I am going to put on my Community Manager hat for just a minute and throw in a shameless plug– that Gary Vaynerchuck video rocks hard. You won’t to miss Gary’s keynote presentation at Inman Connect NYC 2009. It is guaranteed to be enlightening, entertaining, and energetic.

  11. Pamela Geurds Kabati

    October 14, 2008 at 8:21 pm

    Hi Lisa,
    I saw Daniel Rothamel’s tweet about your post, and I just wanted to tell you that it really resonated with me. I’ve always been a strong advocate of trying to change things from the inside out…working to solve problems, not just point them out. (I’ve been with NAR for almost 20 years now…most recently as VP of Publications) Thanks for making such a compelling case!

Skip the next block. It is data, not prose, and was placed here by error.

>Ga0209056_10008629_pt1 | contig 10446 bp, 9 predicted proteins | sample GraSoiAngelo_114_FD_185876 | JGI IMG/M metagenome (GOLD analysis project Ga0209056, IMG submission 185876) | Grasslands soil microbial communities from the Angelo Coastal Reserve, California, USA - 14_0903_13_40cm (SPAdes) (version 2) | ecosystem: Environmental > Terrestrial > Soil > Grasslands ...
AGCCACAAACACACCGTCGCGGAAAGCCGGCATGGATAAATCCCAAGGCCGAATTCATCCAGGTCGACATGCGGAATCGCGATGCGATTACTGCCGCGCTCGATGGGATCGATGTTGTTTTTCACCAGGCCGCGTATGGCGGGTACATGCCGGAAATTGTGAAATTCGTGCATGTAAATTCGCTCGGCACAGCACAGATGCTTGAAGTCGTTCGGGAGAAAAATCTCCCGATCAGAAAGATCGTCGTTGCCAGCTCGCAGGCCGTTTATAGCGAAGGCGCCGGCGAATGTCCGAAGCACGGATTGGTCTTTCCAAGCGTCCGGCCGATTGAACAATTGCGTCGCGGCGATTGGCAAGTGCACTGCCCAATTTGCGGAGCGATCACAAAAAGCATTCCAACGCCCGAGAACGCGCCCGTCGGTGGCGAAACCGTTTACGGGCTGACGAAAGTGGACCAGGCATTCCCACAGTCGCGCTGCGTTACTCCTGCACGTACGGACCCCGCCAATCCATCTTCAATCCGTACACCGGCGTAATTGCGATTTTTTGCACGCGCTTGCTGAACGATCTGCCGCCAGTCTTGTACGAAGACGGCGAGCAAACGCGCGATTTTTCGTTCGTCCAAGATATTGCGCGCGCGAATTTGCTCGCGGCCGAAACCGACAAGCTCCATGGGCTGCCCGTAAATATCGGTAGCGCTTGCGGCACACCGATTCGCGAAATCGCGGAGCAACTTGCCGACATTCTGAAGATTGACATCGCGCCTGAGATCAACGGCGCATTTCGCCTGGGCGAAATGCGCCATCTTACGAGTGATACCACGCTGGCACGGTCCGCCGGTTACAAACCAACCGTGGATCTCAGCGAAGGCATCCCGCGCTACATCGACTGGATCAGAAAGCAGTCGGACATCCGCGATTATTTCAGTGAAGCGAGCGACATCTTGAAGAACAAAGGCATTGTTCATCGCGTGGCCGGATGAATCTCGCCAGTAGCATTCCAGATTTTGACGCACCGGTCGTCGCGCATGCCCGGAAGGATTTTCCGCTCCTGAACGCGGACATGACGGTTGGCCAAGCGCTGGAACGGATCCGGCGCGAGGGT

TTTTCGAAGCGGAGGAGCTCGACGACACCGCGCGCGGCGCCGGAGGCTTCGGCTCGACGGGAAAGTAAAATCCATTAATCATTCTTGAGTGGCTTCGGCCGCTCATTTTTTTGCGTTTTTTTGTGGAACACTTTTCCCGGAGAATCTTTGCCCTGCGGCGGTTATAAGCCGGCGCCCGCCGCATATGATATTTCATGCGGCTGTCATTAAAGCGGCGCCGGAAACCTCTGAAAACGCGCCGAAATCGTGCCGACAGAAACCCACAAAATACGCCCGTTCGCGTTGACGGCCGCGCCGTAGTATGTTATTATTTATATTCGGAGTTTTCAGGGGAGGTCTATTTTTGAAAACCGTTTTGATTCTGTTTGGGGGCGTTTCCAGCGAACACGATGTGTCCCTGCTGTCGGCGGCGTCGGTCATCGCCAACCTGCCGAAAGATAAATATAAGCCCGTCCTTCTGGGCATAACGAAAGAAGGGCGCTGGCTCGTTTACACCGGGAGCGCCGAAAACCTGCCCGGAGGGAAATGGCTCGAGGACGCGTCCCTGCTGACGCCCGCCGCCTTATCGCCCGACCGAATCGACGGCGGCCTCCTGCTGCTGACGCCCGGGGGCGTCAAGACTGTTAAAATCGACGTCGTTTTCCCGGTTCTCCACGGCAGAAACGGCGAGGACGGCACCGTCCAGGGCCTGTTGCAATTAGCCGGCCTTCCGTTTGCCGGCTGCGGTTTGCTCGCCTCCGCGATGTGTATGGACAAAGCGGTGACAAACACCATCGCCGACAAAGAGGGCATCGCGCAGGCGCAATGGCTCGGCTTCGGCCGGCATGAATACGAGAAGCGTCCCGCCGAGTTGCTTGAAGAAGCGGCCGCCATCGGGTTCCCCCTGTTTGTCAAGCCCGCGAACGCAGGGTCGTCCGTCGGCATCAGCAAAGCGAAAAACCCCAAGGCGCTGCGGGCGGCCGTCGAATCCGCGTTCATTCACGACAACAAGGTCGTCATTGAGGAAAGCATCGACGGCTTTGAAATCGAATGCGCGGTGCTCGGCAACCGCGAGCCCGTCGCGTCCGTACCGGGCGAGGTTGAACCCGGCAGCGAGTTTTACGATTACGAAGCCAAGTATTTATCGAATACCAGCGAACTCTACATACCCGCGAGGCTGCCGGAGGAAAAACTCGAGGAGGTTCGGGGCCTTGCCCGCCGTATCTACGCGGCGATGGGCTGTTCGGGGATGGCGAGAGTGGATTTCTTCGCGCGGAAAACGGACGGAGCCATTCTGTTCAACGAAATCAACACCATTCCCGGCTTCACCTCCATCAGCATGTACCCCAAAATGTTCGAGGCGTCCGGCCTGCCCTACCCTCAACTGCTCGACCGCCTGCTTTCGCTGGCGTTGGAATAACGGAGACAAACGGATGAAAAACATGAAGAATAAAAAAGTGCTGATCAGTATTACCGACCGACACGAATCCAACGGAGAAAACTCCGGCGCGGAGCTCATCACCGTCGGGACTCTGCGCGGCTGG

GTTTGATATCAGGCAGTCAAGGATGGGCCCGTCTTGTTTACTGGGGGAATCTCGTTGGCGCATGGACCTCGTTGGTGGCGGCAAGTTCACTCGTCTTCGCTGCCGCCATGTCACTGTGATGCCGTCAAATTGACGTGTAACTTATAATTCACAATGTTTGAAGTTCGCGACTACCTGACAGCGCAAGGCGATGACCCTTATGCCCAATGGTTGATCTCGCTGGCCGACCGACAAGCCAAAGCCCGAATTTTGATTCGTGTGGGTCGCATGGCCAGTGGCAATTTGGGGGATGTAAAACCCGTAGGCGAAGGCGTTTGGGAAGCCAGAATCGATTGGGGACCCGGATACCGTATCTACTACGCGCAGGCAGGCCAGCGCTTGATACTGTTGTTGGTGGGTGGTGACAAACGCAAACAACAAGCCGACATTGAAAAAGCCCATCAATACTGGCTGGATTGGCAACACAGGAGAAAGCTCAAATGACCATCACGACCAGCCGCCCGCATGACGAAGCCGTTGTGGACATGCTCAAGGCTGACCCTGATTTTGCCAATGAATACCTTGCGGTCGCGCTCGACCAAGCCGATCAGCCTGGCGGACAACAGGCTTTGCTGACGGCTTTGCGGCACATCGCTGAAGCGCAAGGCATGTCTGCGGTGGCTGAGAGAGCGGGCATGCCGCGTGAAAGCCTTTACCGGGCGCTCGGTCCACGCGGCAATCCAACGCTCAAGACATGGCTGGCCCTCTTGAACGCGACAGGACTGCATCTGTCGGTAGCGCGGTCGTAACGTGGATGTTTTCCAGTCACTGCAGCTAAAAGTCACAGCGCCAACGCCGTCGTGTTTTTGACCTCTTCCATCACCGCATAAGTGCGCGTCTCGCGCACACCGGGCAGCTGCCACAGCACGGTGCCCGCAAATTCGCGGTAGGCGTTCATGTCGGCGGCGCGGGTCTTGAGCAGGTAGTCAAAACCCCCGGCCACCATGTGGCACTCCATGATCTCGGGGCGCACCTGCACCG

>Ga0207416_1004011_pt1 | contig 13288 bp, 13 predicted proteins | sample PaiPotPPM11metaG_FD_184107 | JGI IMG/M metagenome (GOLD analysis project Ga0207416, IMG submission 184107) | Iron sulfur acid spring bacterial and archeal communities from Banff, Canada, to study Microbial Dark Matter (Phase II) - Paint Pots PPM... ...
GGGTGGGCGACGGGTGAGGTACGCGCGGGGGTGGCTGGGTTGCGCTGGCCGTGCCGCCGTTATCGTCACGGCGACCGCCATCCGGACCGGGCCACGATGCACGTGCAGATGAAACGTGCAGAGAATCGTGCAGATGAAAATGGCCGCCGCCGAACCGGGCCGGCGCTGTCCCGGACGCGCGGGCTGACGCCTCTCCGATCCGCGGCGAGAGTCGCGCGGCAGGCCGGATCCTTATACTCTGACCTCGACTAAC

12. Lisa Sanderson

    October 14, 2008 at 9:18 pm

    I’m *really* jazzed up about getting hits & comments from all you big shots out there, in the blogosphere, serving at various levels in the REALTOR organization, and from within NAR even!! (Hi Pamela, thanks for stopping by!!).

    This, the idea of participating in our communities & Associations, is very dear to me and I am pleased to know that there are kindred minds out there. Every one of us has unique gifts and opportunities to make a difference and, like Jay said, every kind of participation counts.

    Jim: Thanks for the video. I love that guy’s enthusiasm!

  13. Bob

    October 15, 2008 at 9:11 pm

    I want a NAR that doesn’t allow an agent to use “CityRealtor”.com for a year, while said agent is president of the local board. The legal counsel of the agent’s broker eventually shut it down when NAR refused to act.

    I want a NAR that is embarrassed by the number of times Yun and Lereah have been wrong – as recently as a month or so where Yun states that the foreclosure crisis is overblown.